Shingrix Cost


Written by:  Howmuchisit.org Staff
Last Updated:  August 13, 2018

Shingrix is a part of the vaccination class that treats shingles, a blistering skin eruption which often affects those older than 50.

As of January 2018, the CDC made its formal recommendation for this vaccine, and according to its report, the study found this new vaccination appears to offer much better protection against shingles in comparison to other brands on the market.

Today, it is only available as a brand name drug.

Shingrix Cost
Vaccination” (CC BY-SA 2.0) by theglobalpanorama

How much does Shingrix cost?

The cost of the Shingrix vaccination, like other vaccinations, will depend on your insurance coverage and where you get your vaccination.  For those who do not have insurance, the average cost for the vaccination at your local pharmacy could cost $135 to $165 per dosage, meaning a total of about $280 to $330, while the prices could be more at your local doctor’s office, often $50 to $80, seeing you would have to pay the office examination fee.

According to Consumer Reports, the cost of the vaccination, with co-pays and deductibles set aside, will cost about $280.  The same figure was based on an estimate from GSK, the manufacturer of the vaccination, via the New York Times.

As for those with a health insurance plan, GoodRX.com notes most Medicare plans will not cover this vaccination, with the reported co-pay range being $161.  This doesn’t mean they will not accept it in the future, however, as the vaccination is still considered to be relatively new.  Seeing health insurance companies and Medicare cover the competitor, Zostavax, there’s a good chance this vaccination, over time, will be covered as well.  Be sure to check with your insurance company regardless to know their stance at this time.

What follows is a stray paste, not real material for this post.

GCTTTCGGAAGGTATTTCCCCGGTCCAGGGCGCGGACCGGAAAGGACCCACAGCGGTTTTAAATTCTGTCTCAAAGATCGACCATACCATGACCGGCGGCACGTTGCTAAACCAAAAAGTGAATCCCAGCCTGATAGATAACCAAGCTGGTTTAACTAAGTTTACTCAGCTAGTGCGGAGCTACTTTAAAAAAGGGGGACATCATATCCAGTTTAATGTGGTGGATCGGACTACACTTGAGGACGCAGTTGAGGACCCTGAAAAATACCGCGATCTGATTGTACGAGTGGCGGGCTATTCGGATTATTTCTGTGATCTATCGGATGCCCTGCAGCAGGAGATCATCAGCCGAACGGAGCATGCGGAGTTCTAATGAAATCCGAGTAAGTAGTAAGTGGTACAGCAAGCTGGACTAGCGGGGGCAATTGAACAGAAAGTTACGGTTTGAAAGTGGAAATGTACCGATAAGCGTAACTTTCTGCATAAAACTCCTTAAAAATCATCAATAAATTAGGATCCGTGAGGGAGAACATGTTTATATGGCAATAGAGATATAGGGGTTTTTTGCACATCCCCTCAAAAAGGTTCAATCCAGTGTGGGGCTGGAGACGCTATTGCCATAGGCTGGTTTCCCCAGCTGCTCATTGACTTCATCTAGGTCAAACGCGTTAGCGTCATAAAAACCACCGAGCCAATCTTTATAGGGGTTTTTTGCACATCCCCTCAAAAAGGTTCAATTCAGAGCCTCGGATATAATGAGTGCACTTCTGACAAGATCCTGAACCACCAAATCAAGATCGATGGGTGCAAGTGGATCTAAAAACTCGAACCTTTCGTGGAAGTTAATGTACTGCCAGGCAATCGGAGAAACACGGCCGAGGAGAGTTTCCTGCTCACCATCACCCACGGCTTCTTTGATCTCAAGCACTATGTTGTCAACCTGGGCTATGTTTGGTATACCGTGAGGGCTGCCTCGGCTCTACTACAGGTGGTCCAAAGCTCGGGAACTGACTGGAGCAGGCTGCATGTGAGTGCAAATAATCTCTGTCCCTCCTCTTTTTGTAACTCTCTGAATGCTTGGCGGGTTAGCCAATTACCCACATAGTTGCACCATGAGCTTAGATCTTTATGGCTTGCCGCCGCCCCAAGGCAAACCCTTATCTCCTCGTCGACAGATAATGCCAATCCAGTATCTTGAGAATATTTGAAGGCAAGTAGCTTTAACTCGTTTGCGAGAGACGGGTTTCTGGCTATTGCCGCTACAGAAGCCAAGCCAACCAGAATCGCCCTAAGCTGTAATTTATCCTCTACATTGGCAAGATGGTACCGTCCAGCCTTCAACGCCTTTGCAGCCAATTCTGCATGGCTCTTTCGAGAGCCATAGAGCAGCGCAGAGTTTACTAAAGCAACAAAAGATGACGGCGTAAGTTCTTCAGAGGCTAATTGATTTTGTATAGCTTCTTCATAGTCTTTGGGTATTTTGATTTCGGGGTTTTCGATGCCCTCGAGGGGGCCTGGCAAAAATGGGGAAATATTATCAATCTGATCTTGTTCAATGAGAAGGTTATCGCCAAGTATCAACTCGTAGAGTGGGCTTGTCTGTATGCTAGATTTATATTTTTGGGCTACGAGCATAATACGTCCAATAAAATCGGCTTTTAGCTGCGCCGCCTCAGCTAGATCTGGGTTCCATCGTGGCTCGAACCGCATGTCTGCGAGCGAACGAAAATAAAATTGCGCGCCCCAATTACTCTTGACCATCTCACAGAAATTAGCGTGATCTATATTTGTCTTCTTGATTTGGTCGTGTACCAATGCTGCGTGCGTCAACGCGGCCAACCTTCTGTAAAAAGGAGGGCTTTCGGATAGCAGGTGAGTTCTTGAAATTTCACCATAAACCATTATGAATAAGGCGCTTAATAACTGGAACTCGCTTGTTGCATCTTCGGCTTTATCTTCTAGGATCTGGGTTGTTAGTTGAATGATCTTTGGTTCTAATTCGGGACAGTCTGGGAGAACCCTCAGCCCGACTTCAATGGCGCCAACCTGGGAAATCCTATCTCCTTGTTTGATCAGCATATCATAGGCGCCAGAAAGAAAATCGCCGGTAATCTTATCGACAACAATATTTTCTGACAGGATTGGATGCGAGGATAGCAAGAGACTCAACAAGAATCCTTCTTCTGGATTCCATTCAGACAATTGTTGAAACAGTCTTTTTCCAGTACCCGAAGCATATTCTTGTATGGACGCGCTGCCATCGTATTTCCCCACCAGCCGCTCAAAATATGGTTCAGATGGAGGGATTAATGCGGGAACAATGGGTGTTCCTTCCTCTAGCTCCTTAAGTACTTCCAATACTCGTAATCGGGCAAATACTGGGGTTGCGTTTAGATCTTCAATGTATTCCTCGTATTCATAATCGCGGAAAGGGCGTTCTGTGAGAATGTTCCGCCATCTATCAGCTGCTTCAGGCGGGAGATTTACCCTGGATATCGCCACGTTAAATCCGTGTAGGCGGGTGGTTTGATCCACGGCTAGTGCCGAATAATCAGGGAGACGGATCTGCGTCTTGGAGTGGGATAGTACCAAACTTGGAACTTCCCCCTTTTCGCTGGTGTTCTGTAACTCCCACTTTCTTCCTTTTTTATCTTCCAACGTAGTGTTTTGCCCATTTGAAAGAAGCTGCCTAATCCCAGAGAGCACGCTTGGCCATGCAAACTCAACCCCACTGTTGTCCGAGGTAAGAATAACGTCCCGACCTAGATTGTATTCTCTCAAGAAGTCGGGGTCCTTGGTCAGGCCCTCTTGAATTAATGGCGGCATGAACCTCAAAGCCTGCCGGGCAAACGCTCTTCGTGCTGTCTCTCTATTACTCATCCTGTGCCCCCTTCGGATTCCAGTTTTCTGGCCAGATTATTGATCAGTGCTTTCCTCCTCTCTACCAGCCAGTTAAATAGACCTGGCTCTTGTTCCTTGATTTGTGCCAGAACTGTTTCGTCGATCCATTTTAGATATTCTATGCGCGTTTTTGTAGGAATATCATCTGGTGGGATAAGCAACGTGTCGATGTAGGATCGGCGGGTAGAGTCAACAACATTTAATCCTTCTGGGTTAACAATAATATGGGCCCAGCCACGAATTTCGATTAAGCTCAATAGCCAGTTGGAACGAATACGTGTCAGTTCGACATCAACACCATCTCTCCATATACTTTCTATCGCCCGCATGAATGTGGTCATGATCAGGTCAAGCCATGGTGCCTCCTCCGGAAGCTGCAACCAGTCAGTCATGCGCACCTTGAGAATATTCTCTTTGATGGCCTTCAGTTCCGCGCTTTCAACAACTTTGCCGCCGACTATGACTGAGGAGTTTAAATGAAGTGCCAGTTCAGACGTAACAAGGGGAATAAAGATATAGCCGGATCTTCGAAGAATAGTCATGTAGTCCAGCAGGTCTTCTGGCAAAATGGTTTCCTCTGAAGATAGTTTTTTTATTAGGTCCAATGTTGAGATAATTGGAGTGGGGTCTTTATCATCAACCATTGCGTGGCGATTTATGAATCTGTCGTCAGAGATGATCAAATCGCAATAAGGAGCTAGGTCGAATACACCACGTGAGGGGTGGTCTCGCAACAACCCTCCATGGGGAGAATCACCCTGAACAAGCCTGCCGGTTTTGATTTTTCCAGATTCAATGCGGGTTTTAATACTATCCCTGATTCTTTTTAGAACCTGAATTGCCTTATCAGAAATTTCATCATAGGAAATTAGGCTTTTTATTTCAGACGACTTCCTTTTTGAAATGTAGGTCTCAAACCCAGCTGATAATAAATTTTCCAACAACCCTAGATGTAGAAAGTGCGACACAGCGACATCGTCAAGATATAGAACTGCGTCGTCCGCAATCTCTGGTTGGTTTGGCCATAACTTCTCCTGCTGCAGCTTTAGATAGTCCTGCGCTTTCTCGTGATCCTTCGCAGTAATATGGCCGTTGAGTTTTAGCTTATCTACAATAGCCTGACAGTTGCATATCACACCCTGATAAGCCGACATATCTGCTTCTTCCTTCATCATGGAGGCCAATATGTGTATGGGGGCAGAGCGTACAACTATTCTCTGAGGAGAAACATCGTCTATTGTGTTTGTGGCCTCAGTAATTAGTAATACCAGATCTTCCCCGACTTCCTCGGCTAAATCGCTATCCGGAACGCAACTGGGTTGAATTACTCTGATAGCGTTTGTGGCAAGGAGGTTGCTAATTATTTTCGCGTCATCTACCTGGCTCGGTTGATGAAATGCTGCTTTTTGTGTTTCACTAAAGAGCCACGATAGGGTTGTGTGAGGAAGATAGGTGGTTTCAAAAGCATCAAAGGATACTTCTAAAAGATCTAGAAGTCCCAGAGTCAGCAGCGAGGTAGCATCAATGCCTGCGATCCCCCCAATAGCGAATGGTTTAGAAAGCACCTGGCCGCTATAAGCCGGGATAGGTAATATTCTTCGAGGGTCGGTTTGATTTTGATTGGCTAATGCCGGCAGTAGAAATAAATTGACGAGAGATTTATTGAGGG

Recommendations

The CDC recommends the Shingrix vaccination as a two-dose vaccine — starting at age 50, 10 years earlier than its competitor, Zostavax.  The second dosage, as per the Pharmacy Times, will be recommended between two to six months after the first 0.5-milliliter dosage.

Aside from this recommendation the CDC also recommends people who already received the Zostavax vaccination should receive this one as well as it is now the officially preferred vaccination over Zostavax, which is only a single-dose vaccination.  Even those who had shingles in the past should receive the Shingrix since the virus can reoccur.  There will be no maximum age for the vaccination.

You should not consider the vaccination if you had a severe allergic reaction to the ingredients in the past, currently have shingles or an illness, and/or are currently pregnant or breastfeeding.

Shingrix side effects

As with any vaccinations, side effects can occur, however, according to clinical trials of more than 16,000 people, none that seemed worrisome, but in the real-world, it has been limited.  Known to cause more pain at the injection site for up to three days in comparison to Zostavax, other side effects, much like other vaccinations, may include redness/swelling at the injection site, headaches, shivering, fever, upset stomach or flu-like symptoms.  According to its manufacturer, GlaxoSmithKline, most of these side effects, if experienced, lasted no longer than three days.

Tips to know

Shingrix is the first shingles vaccination in more than 10 years that was approved by the FDA, only second to Zostavax, which was the first.

Aside from the CDC accepting this vaccination, Consumer Reports stated the Advisory Committee on Immunization Practices (ACIP) came out with three recommendations for the vaccination as well.

The Shingrix vaccination is 97 percent more effective in preventing shingles for those ages 50 to 69 years old and 91 percent effective for those older than 70, according to the CDC’s Advisory Committee on Immunization Practices.  In comparison to Zostavax, its competitor, it was only found to be 70 percent effective while in your 50s and less than 18 percent effective in your 80s.  Not only this, the vaccination has been proven to be better at preventing nerve pain, a common symptom which occurs even after the shingles clear — being about 90 percent effective in doing so in comparison to Zostavax, only being 65 percent effective.


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